“We were just about to give up on the project,” says Tolajian. “I showed [Fox] the sizzle real and right away they said ‘this fits what we want to do.’”
Durant, who was already familiar with the team because he had attended the annual game between the front office staff of the Golden State Warriors and the San Quentin Warriors, signed on as the executive producer and things took off from there.
The documentary will air on FS1 on May 28. For Tolajian, it will be a day of reflection on how he has impacted the lives of the players, the people who watch the film and the effect that the film has had on him.
“I’ve done a lot of projects and each one of them has impacted me in some way, but I have to say, I don’t think there’s been a film or a TV show or any project I’ve worked on that really affected me as much as this one,” he said. “We were in the prisons so much and spent so much time with these guys that you just kind of get attached and that always makes the process rewarding.”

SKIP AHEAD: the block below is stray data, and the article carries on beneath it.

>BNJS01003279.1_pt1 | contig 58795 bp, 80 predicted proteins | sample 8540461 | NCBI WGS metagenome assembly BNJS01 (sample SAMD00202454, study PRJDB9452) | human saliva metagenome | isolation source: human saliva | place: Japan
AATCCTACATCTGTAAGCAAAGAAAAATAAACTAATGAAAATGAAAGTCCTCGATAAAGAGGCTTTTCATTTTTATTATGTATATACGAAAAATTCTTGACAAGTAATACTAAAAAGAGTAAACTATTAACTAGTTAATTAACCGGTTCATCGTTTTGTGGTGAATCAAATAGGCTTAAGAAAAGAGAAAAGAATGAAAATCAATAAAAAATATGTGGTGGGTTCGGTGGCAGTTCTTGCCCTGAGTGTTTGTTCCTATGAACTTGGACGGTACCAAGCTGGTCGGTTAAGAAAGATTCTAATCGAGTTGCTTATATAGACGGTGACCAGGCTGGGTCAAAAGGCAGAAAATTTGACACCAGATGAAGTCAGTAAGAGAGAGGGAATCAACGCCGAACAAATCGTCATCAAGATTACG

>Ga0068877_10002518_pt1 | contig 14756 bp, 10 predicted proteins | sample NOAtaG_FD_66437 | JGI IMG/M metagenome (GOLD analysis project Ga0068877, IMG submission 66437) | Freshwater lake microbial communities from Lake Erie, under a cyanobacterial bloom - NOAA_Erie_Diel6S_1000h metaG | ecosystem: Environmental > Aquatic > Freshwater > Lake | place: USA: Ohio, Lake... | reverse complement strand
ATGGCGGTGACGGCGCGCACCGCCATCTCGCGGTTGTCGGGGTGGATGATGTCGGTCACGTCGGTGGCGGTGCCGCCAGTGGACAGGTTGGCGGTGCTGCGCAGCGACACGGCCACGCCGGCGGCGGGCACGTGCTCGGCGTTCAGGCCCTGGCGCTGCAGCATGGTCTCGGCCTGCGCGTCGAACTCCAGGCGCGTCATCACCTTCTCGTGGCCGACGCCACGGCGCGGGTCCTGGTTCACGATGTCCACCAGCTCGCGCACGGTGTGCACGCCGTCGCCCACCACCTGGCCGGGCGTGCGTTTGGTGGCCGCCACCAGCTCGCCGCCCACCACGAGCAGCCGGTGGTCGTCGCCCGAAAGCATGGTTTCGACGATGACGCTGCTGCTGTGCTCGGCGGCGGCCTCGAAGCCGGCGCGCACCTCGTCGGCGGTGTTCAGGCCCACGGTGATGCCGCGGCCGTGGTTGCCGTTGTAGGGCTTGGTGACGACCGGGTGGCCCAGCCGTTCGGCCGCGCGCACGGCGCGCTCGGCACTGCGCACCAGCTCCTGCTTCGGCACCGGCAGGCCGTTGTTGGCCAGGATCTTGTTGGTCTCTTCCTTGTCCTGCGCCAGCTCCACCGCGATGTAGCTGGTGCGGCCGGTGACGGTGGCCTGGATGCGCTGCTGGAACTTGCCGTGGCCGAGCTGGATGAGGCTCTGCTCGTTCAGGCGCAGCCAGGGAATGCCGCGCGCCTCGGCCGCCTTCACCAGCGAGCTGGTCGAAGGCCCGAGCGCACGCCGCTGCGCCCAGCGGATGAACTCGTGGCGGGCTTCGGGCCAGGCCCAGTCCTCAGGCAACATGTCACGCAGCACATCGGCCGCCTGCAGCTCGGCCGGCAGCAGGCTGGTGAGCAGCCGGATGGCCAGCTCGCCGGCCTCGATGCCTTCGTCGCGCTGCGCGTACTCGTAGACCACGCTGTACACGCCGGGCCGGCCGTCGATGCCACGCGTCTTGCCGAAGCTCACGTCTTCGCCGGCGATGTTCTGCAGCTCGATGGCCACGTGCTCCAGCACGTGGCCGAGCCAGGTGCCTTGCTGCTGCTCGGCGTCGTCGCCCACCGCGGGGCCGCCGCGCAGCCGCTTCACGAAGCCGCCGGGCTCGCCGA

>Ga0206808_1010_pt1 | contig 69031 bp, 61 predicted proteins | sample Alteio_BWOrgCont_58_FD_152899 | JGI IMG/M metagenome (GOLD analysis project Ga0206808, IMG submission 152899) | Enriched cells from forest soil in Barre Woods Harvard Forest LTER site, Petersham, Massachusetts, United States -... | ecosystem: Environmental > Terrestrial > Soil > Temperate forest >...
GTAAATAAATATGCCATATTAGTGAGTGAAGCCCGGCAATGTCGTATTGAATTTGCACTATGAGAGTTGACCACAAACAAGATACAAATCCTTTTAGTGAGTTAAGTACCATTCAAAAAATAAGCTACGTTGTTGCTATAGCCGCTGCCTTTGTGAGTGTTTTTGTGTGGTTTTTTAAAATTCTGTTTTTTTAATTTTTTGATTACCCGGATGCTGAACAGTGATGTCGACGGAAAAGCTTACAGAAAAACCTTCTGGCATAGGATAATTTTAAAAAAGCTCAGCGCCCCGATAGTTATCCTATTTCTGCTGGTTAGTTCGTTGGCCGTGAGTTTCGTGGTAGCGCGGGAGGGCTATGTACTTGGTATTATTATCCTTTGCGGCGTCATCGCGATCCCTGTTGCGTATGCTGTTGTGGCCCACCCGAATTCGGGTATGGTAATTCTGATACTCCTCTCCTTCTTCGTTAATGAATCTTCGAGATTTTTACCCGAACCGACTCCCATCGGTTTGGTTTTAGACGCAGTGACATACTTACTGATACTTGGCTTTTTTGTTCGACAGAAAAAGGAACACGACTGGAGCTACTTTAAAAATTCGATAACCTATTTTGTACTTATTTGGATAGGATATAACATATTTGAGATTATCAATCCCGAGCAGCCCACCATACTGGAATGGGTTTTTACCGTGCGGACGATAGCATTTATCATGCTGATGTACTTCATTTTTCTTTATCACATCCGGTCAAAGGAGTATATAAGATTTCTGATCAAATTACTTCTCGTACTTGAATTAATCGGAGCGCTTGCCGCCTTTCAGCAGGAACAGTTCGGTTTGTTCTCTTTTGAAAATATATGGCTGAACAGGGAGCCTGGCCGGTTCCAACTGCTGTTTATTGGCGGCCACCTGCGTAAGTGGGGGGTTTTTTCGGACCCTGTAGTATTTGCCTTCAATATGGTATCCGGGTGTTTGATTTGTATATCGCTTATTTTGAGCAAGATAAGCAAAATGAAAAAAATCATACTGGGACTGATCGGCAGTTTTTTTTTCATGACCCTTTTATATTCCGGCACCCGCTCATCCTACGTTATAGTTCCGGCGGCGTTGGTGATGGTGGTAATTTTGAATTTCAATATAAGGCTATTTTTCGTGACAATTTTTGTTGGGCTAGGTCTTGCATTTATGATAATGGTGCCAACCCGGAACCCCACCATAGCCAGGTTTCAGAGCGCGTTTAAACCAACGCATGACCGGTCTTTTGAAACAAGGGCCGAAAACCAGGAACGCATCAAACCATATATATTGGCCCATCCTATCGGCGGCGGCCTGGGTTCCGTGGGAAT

“These were the men that had opened their lives to us,” he added. “[When they watched the film] they were on the edge of their seats. They laughed at a lot of parts, they gasped at some parts, and they shed some tears at some parts…that was special for me.”
What may be most rewarding for Tolajian is knowing that his father, who died in 1995, would be proud that he pursued a career that allows him to “put food on the table” and so much more.
“He only got to see the very beginning of my career and he really sacrificed tremendously some of his own dreams to raise his family and provide for his family,” says Tolajian. “My biggest hope would be that in some way he was able to follow my career and see the projects I’ve done, and see that I always tried to tell stories that are inspirational, that are positive, and that maybe shed a light on that human condition.”
“I think he felt I had skills and talents that I was blessed to have,” he added. “I hope that he would look at my career and say that I didn’t waste them.”
If Q Ball is any indicator, Tolajian’s film-making talent has definitely not gone to waste.